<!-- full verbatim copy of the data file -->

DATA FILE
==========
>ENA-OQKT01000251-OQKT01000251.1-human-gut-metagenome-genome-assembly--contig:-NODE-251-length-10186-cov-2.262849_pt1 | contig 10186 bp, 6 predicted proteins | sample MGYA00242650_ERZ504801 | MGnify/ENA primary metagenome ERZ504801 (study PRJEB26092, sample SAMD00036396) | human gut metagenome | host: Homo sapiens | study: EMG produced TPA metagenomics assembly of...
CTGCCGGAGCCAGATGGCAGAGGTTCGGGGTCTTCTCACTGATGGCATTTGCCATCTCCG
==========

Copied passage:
>ENA-OQKT01000251-OQKT01000251.1-human-gut-metagenome-genome-assembly--contig:-NODE-251-length-10186-cov-2.262849_pt1 | contig 10186 bp, 6 predicted proteins | sample MGYA00242650_ERZ504801 | MGnify/ENA primary metagenome ERZ504801 (study PRJEB26092, sample SAMD00036396) | human gut metagenome | host: Homo sapiens | study: EMG produced TPA metagenomics assembly of...
CTGCCGGAGCCAGATGGCAGAGGTTCGGGGTCTTCTCACTGATGGCATTTGCCATCTCCG